Piper Grace came into this world on Thursday, April 23, 2020 at 8:29pm. Her story, however, began weeks before that in utero. What appeared to be an uneventful pregnancy, turned out, in retrospect, to be quite different. At 30-31 weeks, I noticed that her movements changed. She was still rolling, but her kicks and punches had almost stopped. My OB was not concerned, because I am not a big person and her heart rate always remained strong.
The birth itself was uneventful but quick (and natural). She came out gasping and struggling to breathe. They whisked her away to try and clear her lungs of fluid, at which point they became aware of her neuromuscular problems. She was immediately intubated and then transferred to Akron Children’s Hospital NICU with my husband, Ryan.
By this point, I had only seen her for about 15 minutes as I still had to check out of labor & delivery and they had to get her off to the appropriate NICU. Fortunately, the wonderful staff at Akron City allowed us to break the COVID rules and let my mom come and stay with me so I was not alone overnight. My mother-in-law, stayed back with Quinn (our 3-year-old daughter). Thank God my unexpected natural delivery made for an easy recovery and I forced a morning discharge so I could finally see my baby.
After days of testing and consults with a team of doctors ranging from Geneticists, Neuromuscular Specialists, and Neonatologists, we received the crushing diagnosis of Spinal Muscular Atrophy (SMA) Type 0, a very rare form of an already very rare genetic disorder. Here is where our journey takes a painful turn. Now we were faced with what choices, if any, there were for a baby diagnosed with a disorder few were familiar with. We were told that nothing would reverse her condition and any hope of her breathing, eating, or even moving (fine or gross movements) was impossible. In the end, she did not qualify for the gene therapy, so our choices took on a different focus. We continued to consult with many specialists, including a leading specialist and researcher in SMA at Nationwide Children’s Hospital in Columbus, Ohio. One of the terms that she used in describing Piper’s condition was that she was “locked in” her body. This resonated with us as we had put a “Piper lock” on the train bridge near our house that our Quinn loved to visit to watch the trains go by. We felt that this was a sign and realized that our only real gift we could give to Piper was to let her use her wings to fly to heaven.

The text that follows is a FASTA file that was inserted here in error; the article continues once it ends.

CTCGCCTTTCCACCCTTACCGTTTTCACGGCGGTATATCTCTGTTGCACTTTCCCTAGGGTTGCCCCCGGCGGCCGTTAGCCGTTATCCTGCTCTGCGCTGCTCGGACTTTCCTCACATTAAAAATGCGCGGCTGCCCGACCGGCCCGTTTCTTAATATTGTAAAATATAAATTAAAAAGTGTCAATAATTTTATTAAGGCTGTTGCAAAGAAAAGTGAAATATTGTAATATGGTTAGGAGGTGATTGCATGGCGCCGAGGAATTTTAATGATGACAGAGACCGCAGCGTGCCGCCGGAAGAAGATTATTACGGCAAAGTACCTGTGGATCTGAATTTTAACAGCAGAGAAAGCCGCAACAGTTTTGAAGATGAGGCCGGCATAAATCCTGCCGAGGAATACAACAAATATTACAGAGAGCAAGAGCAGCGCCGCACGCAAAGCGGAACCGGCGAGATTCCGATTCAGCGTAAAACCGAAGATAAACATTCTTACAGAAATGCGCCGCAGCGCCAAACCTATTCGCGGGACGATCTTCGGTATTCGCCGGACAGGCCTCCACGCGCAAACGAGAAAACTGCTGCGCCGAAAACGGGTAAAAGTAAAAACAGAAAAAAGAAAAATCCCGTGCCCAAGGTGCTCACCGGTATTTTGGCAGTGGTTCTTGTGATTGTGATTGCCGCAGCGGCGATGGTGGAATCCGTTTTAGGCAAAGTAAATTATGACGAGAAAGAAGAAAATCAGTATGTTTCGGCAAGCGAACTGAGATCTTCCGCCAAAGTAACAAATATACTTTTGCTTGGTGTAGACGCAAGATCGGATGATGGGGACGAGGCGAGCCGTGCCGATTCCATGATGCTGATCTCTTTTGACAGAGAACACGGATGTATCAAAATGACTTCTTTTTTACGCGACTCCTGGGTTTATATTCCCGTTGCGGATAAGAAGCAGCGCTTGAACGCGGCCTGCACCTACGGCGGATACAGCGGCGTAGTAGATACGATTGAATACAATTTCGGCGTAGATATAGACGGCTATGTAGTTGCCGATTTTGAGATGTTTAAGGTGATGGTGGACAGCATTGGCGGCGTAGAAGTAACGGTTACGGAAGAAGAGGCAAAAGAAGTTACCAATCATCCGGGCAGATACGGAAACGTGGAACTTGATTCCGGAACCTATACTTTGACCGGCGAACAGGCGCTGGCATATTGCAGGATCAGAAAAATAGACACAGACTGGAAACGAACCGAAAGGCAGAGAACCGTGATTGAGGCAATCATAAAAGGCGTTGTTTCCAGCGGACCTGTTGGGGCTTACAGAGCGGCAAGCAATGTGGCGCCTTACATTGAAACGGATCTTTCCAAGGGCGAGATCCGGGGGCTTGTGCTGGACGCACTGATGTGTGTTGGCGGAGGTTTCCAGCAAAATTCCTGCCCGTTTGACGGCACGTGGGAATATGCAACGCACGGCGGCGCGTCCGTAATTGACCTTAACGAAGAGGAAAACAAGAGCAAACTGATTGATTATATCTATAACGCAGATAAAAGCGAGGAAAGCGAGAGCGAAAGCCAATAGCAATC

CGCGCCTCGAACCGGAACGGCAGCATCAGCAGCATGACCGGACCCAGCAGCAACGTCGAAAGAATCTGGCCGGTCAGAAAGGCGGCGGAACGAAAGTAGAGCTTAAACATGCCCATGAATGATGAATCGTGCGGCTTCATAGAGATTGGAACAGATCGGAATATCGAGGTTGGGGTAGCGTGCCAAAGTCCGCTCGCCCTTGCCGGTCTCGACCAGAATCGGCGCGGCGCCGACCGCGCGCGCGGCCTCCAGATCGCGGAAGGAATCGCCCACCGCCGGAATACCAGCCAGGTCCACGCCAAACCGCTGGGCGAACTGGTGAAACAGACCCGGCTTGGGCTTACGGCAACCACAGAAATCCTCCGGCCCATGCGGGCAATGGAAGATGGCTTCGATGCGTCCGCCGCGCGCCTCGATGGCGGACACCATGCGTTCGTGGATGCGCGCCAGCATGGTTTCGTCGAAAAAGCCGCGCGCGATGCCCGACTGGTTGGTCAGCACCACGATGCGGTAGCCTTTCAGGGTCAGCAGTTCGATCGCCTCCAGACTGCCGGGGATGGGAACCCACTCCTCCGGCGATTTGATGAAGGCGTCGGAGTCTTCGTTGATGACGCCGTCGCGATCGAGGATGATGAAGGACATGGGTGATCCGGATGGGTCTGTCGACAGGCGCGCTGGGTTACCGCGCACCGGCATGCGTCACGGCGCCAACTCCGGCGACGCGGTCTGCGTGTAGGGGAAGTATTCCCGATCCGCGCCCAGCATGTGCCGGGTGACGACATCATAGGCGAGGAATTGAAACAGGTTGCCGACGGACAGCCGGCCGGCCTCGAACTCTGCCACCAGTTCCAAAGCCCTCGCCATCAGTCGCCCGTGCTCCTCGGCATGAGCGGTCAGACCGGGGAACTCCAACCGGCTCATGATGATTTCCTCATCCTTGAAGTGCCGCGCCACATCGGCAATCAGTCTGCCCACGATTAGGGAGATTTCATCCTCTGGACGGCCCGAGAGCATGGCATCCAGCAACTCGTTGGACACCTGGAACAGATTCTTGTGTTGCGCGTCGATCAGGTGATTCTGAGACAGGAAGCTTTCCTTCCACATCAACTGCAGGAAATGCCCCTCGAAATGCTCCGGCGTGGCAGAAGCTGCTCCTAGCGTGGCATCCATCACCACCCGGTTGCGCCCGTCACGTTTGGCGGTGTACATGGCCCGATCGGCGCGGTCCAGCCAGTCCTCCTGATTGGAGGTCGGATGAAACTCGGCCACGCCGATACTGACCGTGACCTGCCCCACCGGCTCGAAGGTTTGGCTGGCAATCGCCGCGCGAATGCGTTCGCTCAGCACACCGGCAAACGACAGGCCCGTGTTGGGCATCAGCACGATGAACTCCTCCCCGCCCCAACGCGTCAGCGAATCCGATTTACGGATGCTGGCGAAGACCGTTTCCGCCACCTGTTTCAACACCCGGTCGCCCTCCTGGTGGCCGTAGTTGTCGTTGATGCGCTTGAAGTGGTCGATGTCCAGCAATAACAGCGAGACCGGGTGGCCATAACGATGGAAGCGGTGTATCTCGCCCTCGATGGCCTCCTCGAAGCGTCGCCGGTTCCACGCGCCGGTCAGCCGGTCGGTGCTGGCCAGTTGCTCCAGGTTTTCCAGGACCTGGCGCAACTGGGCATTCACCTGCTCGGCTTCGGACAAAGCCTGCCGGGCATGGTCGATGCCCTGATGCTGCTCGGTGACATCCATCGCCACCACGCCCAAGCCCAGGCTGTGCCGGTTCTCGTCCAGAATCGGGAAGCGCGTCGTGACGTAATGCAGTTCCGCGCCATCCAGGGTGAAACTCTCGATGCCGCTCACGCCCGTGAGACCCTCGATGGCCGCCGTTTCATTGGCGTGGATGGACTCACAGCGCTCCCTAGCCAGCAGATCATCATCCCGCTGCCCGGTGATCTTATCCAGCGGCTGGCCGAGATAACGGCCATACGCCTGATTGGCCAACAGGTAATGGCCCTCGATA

On Wednesday, May 20, 2020 at 4:32pm the NICU staff at Akron Children’s orchestrated our final goodbye. I was able to carry her outside with a ventilator rolling behind me and our incredible NICU and Palliative Care family next to us. Outside in a beautiful courtyard surrounded by blooming hydrangea bushes, we sat with Piper still hooked to her ventilator feeling little raindrops on our cheeks. We felt the moment to remove her ventilator was upon us and just as the clouds parted, her tube was removed and Piper looked calmly into my eyes, free from medical equipment for the first time in her life. As the sun came out and beamed down on her, our sweet Angel took her last breath.
Piper’s life began with a hectic gasp but ended with a peaceful, soft breath. Though she left the physical world, we know she is running free in Heaven with our late dog, Rudy. Piper Grace will forever be missed but we take comfort in knowing she is unlocked from pain and freed by love.